As strip mall owners adjust for the impact of COVID-19, a global research and analysis company recommends landlords should consider building automated warehouses for supermarket tenants to capitalize on the demand for online deliveries, Bloomberg reported.
BTIG LLC analysts Michael Gorman and James Sullivan said real estate investment trusts (REITs) that own shopping centers and lease to grocers may want to add “microfulfillment centers” (MFCs). In a detailed analysis, they said such facilities can reduce the time it takes to fulfill an online order to five minutes, down from one hour.
“Developing cutting edge microfulfillment centers in their properties could fix critical gaps in online grocery fulfillment, increase store productivity and make REIT shopping centers even more critical real estate,” Gorman and Sullivan wrote, Bloomberg reported. “We think that REITs with good properties, good grocery tenants, and strong balance sheets should be defensive and generate above-average growth.”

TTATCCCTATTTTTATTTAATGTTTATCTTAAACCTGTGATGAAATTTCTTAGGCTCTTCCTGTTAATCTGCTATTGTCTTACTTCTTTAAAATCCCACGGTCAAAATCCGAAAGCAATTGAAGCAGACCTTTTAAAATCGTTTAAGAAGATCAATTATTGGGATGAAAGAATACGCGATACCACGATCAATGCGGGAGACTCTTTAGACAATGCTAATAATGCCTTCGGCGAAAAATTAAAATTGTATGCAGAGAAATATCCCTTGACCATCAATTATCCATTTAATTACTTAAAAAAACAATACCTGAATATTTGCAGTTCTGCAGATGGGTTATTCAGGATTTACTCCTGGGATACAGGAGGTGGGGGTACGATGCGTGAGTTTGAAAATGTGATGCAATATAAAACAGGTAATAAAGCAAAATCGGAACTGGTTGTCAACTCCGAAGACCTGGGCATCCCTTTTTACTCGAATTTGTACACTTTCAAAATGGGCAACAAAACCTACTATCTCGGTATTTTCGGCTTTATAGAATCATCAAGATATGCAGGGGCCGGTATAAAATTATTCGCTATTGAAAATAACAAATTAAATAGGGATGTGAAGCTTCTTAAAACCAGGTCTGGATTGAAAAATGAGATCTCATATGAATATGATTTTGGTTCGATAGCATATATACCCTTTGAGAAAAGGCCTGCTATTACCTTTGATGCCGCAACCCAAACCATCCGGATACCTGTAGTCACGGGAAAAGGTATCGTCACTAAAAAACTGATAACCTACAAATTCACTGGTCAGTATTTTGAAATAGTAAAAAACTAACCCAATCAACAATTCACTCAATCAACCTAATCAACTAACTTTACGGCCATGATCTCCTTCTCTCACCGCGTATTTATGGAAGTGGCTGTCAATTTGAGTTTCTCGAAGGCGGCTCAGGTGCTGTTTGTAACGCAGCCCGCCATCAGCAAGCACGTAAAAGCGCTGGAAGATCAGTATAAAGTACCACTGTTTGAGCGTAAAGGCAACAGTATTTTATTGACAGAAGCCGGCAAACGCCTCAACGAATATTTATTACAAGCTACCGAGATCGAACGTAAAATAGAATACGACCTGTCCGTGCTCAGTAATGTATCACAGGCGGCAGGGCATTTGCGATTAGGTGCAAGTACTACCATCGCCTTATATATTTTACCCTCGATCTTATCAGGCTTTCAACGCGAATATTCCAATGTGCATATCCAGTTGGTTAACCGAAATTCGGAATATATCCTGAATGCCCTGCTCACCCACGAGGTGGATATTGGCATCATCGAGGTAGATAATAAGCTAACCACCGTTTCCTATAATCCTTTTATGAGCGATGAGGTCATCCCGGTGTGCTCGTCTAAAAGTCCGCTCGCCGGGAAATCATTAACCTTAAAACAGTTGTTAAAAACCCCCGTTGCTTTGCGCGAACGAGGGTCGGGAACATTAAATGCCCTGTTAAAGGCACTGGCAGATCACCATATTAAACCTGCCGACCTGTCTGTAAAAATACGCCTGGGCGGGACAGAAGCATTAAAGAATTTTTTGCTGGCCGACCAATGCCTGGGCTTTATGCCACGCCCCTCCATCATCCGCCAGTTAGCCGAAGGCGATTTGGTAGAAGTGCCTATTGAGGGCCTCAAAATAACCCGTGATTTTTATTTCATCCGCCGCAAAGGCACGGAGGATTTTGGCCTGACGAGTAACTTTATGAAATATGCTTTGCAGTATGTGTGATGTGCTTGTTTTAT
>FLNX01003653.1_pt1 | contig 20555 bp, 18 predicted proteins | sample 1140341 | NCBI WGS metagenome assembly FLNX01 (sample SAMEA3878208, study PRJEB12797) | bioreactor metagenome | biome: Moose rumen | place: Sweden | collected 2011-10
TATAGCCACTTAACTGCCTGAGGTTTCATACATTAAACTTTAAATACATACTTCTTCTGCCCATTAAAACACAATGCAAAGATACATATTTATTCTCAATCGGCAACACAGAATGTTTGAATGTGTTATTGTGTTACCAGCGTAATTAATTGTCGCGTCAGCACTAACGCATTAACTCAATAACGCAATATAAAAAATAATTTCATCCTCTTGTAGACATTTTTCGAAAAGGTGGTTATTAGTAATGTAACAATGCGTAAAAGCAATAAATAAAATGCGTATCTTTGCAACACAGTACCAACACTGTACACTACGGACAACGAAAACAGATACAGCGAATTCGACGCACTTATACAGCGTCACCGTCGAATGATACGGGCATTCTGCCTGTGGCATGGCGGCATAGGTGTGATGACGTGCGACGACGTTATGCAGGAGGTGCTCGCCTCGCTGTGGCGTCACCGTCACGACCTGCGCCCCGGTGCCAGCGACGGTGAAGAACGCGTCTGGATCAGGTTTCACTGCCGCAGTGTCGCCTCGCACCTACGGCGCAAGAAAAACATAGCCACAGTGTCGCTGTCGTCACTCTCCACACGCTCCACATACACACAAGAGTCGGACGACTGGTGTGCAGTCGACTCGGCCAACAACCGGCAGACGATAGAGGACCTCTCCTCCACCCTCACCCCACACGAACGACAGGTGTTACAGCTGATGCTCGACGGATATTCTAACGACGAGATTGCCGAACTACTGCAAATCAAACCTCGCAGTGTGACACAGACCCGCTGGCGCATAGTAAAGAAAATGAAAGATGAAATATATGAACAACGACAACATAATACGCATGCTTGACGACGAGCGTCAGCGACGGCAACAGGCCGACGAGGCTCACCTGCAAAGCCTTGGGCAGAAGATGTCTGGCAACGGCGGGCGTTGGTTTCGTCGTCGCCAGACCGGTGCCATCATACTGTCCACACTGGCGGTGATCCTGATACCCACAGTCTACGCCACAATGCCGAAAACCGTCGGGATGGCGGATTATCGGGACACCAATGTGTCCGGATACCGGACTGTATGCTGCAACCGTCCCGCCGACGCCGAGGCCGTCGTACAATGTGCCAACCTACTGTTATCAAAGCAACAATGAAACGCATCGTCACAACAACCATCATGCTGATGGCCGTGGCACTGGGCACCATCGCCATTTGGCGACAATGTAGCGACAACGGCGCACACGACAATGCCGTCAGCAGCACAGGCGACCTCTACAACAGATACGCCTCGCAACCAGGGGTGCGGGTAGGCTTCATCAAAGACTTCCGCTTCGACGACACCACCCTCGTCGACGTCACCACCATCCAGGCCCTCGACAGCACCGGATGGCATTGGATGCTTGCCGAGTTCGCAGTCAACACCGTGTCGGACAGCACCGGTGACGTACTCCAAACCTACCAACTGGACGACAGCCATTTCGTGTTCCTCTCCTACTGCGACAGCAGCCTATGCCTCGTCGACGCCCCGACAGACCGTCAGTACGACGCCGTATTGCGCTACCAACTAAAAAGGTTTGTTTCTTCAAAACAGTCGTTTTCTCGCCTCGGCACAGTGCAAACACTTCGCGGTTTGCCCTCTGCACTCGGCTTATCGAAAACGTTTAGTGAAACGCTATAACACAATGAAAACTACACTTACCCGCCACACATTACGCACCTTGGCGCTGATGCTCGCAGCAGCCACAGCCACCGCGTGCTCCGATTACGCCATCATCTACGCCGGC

BTIG’s recommendations come as supermarket spending and online delivery platforms have surged as a result of the pandemic and the lockdowns. Customers are not eating out due to shutdown orders in most states, and grocery food purchases have skyrocketed.
Today, grocery spending is as much as 90 percent of the average consumer’s food budget due to the pandemic, up from well below 50 percent, Gorman and Sullivan wrote, according to Bloomberg.
The survey said online grocery shopping was 2 percent of the sector before the COVID-19 outbreak, Bloomberg reported. Some projections say online grocery sales are up by as much as 40 percent during the pandemic.
These MFCs can help overcome the tiny profit margins and inefficiencies that previously characterized online food shopping, the survey said, according to Bloomberg. BTIG analysts noted the cost to build such facilities range from $2 million to $3 million and several chains, including Walmart, are already doing it.
Grocers are winning the food fight against restaurants for now. PYMNTS data revealed that before the pandemic began, more than 80 percent of consumers reported eating in restaurants regularly. But by the end of April, that number had fallen by more than 90 percent. While some consumers switched to ordering out, most decided to cook at home more often, the survey found.